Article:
Thinking About Thinking About It

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By: Matthew Martin

The best thing about not having a football team at a college or university is that they’ll be undefeated. At least until they cave in and start a football program.
The downside is that the institution gets no real college football experience, something coveted by many, and students miss out on brisk fall Saturdays spent tailgating with friends.
For those at the University of North Florida, those fall Saturdays that are now spent watching other schools battle it out on the gridiron through their dorm room TVs may soon turn into the ultimate college experience.
UNF president John Delaney recently gave the go-ahead to the UNF Board of Trustees to start seeking input from students and faculty, as well as doing some of the behind the scenes research to see just how possible adding a football team is.
“I do want to stress that we are thinking about thinking about it,” Delaney said in an interview with the Florida Times-Union. “We’ve made no commitment. We haven’t begun discussions with faculty or looking at the budgets.”
Previously, there has been no real advancement as far as attaining a football program at UNF. Delaney has stated before that he doesn’t see it happening, but times are changing. The landscape of college athletics has done a complete paradigm shift over the past decade or so.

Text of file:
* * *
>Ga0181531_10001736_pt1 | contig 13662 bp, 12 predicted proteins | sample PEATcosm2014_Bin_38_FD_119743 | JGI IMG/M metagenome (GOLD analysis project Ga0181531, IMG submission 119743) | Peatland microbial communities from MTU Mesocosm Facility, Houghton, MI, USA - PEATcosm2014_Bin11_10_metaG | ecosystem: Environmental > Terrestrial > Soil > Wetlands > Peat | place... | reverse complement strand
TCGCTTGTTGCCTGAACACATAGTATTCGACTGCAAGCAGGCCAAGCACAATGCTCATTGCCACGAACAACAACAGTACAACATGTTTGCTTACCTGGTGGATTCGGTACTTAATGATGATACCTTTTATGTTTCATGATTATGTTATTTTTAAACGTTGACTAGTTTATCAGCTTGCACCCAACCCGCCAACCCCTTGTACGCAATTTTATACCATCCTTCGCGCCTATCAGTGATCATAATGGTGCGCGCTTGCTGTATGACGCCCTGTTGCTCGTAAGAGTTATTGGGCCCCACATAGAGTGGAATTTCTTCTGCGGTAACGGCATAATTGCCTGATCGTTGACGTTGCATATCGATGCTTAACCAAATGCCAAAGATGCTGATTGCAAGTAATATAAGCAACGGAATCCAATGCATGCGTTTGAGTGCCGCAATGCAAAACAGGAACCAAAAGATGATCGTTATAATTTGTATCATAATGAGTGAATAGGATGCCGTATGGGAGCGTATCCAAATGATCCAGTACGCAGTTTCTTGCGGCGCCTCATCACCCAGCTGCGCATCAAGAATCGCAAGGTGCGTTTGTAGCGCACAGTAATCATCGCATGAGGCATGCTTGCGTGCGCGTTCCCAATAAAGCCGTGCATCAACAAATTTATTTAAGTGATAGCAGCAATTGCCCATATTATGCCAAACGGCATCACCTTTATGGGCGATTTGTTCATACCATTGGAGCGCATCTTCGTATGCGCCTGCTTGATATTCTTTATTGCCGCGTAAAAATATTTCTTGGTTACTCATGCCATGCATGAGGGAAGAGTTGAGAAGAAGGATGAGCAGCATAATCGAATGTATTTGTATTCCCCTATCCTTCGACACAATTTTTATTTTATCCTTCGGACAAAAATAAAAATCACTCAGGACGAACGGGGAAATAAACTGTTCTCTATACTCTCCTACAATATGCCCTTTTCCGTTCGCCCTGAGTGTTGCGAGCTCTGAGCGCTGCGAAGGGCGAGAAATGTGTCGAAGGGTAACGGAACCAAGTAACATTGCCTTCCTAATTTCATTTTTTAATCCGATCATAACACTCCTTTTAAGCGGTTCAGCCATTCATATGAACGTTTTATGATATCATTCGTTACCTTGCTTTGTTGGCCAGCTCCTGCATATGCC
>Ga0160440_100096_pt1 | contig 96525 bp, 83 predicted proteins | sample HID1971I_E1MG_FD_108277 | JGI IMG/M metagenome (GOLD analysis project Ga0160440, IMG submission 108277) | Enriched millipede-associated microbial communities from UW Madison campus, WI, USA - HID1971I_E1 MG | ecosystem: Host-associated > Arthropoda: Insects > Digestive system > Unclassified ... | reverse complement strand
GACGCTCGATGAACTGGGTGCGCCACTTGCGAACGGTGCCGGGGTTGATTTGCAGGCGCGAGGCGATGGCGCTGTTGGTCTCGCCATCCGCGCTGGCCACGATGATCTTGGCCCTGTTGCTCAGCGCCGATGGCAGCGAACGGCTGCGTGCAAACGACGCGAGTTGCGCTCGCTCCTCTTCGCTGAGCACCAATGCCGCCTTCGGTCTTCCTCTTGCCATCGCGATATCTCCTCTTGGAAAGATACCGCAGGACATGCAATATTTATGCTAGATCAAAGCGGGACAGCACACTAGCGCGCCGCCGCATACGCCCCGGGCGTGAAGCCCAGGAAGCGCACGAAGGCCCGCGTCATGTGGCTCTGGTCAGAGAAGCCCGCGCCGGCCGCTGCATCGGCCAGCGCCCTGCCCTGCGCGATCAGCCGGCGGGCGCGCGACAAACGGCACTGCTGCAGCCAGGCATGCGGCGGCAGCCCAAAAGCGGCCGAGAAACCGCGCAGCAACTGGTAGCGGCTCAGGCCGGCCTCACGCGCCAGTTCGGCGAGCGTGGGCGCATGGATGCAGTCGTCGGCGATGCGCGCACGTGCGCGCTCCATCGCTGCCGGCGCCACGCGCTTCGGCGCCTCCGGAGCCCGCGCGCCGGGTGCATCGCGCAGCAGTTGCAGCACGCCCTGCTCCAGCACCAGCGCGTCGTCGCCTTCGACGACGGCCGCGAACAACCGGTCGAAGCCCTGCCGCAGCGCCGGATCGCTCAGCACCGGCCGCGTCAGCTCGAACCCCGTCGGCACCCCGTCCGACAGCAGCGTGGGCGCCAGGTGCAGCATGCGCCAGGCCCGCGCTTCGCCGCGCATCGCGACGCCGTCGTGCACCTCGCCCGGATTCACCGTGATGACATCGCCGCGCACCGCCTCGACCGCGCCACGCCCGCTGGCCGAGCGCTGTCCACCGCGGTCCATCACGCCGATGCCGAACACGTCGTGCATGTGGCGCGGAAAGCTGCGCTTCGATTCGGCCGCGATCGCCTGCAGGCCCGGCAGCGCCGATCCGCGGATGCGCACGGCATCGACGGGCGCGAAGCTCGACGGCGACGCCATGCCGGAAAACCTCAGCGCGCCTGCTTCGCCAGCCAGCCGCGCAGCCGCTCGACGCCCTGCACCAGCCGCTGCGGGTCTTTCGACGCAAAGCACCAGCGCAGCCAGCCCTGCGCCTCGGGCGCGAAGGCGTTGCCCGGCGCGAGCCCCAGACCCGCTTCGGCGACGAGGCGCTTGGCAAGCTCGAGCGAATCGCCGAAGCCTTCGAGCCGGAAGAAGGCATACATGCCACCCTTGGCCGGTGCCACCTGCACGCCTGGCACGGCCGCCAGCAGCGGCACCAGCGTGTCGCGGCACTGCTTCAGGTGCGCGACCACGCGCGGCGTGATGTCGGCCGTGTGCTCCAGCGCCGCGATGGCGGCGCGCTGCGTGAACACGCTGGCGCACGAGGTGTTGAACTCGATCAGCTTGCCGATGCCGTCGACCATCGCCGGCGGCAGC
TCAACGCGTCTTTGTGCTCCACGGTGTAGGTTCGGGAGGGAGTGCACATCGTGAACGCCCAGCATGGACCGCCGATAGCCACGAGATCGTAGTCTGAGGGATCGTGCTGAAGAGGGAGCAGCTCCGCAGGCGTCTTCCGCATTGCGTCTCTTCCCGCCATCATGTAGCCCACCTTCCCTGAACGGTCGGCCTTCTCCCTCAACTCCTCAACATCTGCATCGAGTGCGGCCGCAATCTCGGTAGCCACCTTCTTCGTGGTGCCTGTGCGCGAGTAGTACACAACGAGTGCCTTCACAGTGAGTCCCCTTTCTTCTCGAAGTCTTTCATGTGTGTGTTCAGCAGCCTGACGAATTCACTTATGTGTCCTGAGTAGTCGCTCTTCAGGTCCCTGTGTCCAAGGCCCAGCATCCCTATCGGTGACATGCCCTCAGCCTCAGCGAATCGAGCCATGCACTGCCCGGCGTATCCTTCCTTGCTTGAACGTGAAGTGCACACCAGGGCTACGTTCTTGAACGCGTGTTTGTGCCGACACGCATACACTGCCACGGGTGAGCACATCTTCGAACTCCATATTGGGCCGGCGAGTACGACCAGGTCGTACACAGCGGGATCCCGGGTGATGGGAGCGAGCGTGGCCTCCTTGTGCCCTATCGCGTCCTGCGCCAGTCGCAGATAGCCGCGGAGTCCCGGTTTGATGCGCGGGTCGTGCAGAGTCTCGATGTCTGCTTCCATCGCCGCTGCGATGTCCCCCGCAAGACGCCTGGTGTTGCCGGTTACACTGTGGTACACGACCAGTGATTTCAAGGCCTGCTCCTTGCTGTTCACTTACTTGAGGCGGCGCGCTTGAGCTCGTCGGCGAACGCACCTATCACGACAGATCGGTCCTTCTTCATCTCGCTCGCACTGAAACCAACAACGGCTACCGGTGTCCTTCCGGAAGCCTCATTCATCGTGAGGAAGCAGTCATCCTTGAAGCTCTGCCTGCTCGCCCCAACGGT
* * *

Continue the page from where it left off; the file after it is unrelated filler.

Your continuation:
The most recent change underwent at UNF was the jump to Division-I in 2009. Upon that change, Delaney stressed the “three-no’s,” no change in admission standards, no academic funds to be used for athletics and no football.
“I’ve long said [we would need] 25,000 students to be able to make it work, and so I thought it was many, many years away,” Delaney said.
Delaney has since been forced to at least scratch the surface on the football hotbed due to student pressure and the rise in enrollment. UNF’s enrollment has increased from just over 14,000 in 2004 to nearly 17,000 now.
Between the rise in enrollment and the major shake-up the nation is currently witnessing in college athletics, new things could be on the rise for other small universities that find themselves in mid-major conferences. At the end of the day, it comes down to money.
“Our budget, Title IX, how it will impact our budget, we’ve got a lot of things to look at and see if it’s even affordable,” Delaney said.
As it stands right now, UNF looks to be the ultimate “tire-kicker” on the football vehicle. At this rate, a new football program may still be a few years out, 5-10 in Delaney’s best estimate, but big things could be on the horizon.

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